ZEPHYRHILLS, Fla. - FDA agents walked into several Tampa Bay Area drug stores last week and told employees that it is no longer legal to sell medications from Canada and from elsewhere outside the United States, even if those medications are considered safe.
Up until now, the Food and Drug Administration has allowed, since 2003, the sale of medications from Canada and elsewhere in the United States as long as the medications are for personal use, and as long as only a 90-day supply is purchased.
The new warning from FDA agents to local drug stores that provide medications from Canada signals that this policy could be over, even though no such warning was issued publicly.
The owner of The Canadian Medstore, who operates 6 of 9 independently-owned businesses in Florida recently confronted by the FDA, tells ABC Action News he plans to continue operating and selling medications, for now, although he has reached out to the office of U.S. Senator Bill Nelson of Florida, and has been warning his customers that their source of cheaper medications could be in jeopardy.
Bill Hepscher says he spoke with the owners of the other three Florida drug stores with similar business models, and expressed doubt they would continue to operate in the face of the FDA threat.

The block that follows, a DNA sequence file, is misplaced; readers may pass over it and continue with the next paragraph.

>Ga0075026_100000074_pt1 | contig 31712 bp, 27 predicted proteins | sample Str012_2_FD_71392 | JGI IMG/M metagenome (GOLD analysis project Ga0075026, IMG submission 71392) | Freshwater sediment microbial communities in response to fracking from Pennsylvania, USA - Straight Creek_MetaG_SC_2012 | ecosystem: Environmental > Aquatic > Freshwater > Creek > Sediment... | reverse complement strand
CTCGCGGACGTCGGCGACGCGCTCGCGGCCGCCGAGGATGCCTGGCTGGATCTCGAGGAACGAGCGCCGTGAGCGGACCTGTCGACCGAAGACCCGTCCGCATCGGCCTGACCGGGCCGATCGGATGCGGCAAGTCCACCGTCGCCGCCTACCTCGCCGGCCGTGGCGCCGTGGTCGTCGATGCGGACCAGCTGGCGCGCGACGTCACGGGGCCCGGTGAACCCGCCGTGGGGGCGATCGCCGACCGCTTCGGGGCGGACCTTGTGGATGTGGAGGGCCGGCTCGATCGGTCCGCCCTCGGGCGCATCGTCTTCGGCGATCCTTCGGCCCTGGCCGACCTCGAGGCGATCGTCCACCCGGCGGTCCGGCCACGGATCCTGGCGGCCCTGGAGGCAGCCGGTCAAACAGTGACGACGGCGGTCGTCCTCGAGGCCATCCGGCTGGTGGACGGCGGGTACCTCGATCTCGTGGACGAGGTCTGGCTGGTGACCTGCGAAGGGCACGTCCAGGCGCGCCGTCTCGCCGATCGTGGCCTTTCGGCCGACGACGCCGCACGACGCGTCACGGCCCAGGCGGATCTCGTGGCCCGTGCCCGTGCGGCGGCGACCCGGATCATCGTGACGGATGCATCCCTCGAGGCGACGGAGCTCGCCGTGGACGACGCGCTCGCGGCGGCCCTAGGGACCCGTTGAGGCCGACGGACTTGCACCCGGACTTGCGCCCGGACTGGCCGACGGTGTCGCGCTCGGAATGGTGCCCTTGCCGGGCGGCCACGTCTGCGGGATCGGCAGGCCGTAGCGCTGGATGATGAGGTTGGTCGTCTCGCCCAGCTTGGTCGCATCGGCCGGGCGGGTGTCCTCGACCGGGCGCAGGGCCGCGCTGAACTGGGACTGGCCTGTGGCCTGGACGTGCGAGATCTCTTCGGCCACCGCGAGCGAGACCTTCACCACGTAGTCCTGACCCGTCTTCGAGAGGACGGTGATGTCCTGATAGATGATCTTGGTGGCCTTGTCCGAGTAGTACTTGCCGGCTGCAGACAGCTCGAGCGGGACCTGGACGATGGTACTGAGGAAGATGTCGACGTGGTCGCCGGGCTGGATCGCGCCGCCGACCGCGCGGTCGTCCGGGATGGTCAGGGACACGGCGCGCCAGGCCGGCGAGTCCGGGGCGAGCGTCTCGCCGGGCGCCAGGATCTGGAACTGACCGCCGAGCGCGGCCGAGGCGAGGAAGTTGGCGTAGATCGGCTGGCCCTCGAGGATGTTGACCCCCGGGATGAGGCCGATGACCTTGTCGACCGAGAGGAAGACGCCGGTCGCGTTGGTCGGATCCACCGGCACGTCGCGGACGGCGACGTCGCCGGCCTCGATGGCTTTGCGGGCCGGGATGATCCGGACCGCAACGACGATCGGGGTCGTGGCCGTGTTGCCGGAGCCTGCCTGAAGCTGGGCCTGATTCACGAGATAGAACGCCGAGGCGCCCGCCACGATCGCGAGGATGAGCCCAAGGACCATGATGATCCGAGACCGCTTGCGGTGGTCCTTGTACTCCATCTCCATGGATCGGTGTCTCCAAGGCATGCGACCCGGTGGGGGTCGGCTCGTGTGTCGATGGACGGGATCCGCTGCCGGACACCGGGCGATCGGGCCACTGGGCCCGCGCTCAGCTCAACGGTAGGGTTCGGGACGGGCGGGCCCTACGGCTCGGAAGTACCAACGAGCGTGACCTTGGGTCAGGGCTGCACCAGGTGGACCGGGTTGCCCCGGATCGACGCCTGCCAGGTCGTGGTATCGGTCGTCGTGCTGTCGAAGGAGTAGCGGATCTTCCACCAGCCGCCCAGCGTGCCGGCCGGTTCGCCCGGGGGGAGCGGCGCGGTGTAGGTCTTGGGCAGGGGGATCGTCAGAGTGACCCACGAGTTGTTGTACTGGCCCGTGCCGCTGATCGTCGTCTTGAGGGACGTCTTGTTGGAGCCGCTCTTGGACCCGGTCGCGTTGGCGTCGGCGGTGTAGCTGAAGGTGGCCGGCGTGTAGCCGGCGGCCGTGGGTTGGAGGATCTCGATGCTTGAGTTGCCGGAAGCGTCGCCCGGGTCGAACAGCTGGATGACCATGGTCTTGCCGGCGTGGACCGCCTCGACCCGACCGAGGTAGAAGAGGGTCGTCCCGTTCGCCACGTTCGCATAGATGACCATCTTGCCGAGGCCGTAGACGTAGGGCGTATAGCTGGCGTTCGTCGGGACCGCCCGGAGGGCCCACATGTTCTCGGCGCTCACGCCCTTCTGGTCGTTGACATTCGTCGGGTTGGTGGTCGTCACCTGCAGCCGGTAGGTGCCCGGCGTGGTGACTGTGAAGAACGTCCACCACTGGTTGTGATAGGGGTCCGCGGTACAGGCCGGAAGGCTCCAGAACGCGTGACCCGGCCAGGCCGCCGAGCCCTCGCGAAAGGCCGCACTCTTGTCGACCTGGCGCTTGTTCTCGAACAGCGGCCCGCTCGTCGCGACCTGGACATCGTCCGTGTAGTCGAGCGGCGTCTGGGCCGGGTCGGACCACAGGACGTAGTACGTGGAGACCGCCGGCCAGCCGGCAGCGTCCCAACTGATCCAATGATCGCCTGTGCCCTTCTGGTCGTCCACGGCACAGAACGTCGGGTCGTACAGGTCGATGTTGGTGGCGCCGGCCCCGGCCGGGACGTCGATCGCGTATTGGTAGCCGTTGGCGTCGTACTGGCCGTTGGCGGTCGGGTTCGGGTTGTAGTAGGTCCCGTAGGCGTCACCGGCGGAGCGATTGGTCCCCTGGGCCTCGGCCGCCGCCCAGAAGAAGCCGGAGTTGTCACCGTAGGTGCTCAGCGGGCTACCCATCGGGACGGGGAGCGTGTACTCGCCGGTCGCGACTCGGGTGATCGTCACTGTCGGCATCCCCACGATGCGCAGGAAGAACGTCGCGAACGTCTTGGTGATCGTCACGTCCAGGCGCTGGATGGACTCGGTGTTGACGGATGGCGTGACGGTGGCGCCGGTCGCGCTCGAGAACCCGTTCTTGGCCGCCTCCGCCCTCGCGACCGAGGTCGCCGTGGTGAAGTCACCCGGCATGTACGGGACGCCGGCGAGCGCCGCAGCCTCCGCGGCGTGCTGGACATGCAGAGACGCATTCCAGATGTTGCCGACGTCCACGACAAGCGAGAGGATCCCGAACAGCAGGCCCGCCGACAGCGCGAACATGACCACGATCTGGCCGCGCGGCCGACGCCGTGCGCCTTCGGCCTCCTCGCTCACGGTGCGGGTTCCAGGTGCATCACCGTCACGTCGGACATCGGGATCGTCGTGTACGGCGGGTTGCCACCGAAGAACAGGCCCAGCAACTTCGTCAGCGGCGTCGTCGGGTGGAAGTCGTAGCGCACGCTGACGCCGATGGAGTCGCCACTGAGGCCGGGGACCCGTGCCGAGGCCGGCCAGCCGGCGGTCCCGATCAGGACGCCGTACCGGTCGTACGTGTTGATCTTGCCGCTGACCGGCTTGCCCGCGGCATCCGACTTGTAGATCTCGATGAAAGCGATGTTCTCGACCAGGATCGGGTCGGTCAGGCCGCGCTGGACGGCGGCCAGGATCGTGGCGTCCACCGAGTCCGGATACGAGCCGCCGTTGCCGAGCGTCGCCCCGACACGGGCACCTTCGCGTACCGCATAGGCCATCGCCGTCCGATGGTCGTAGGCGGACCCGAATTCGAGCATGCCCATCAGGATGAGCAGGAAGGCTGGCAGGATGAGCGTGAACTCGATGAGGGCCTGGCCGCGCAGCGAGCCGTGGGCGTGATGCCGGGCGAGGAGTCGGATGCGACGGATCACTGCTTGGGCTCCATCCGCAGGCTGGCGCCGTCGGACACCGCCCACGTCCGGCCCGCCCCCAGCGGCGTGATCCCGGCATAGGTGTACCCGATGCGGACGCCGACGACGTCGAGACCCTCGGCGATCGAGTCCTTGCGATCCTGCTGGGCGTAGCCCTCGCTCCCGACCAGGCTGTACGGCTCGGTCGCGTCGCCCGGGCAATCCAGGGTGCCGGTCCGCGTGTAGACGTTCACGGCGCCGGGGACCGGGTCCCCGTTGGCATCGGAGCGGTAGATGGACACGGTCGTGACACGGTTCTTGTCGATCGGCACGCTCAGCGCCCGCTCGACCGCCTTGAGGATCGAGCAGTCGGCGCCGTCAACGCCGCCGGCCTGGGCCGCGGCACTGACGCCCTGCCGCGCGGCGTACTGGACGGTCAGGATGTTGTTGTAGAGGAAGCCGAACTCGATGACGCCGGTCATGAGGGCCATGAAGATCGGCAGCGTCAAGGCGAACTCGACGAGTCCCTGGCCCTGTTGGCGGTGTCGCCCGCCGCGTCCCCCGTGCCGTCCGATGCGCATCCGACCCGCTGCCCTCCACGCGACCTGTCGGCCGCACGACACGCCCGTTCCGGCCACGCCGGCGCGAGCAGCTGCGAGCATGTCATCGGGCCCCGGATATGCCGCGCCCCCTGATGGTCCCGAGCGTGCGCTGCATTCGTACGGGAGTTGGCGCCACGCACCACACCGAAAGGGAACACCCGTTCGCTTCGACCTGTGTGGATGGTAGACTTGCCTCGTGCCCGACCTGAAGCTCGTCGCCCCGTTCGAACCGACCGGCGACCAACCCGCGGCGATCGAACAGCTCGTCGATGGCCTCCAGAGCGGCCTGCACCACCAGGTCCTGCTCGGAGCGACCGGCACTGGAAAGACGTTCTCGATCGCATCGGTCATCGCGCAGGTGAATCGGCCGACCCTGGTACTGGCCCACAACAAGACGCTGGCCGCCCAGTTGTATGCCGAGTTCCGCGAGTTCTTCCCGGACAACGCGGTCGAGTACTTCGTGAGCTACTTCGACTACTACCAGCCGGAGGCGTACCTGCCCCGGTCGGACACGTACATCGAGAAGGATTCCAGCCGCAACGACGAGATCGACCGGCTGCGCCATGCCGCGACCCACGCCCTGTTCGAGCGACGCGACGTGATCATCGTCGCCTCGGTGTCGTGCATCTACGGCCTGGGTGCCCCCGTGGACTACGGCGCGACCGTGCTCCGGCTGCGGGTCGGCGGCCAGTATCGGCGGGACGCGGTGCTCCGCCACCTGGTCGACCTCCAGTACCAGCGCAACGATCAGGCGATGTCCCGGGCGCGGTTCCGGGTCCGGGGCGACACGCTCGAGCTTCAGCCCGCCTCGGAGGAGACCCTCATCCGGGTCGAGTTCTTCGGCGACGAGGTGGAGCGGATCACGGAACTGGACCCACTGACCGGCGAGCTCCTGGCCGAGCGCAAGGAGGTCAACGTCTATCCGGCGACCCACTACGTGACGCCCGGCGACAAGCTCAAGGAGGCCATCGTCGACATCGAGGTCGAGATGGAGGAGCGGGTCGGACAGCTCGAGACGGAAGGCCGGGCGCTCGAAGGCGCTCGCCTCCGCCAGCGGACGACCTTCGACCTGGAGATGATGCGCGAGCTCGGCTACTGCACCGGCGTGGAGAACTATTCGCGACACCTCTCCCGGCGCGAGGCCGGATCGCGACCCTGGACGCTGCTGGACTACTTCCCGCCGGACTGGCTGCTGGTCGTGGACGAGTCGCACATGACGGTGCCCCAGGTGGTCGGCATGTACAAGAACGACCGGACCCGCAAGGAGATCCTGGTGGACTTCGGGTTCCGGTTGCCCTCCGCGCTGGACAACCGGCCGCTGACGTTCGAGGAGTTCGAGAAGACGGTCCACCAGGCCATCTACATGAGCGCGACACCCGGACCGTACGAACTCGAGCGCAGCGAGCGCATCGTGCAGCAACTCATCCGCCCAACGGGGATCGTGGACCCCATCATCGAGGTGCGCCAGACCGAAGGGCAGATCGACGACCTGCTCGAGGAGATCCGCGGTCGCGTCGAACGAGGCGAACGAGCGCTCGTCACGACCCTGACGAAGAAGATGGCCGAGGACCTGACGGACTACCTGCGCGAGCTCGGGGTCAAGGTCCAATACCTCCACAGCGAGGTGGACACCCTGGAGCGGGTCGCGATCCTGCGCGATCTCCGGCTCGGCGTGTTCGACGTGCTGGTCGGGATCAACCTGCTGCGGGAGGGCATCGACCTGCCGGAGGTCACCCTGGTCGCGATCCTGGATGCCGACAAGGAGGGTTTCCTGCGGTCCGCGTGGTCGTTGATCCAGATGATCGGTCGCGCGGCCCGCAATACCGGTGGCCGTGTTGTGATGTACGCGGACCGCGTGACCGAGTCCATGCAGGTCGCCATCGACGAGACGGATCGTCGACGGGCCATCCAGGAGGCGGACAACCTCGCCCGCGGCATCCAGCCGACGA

"The really sad part is these folks are either going to be forced to go without their medication or they're going to be forced to go to some shady website somewhere and hope they're getting a real medication," Hepscher says.
Hepscher’s business model is valuable to a lot of people who otherwise would not be able to afford certain medications, like people with Diabetes, or EpiPens, where a generic version is not readily available, without getting the drugs through Canada, which negotiates lower prices with drug makers before they hit the market.
Hepscher tells ABC Action News that Senator Bill Nelson’s office told him they’d received several calls from people concerned about this change in policy.
ABC Action News has reached out to Nelson’s office to confirm the concern and if his office had been made aware of any policy change.
Recently, the new FDA Commissioner, Scott Gottlieb, announced that the FDA will recognize certain international regulatory authorities — other countries — as capable of conducting inspections of drugs that meet FDA requirements, a sign that the FDA is changing several policies regarding the sale of drugs in the United States.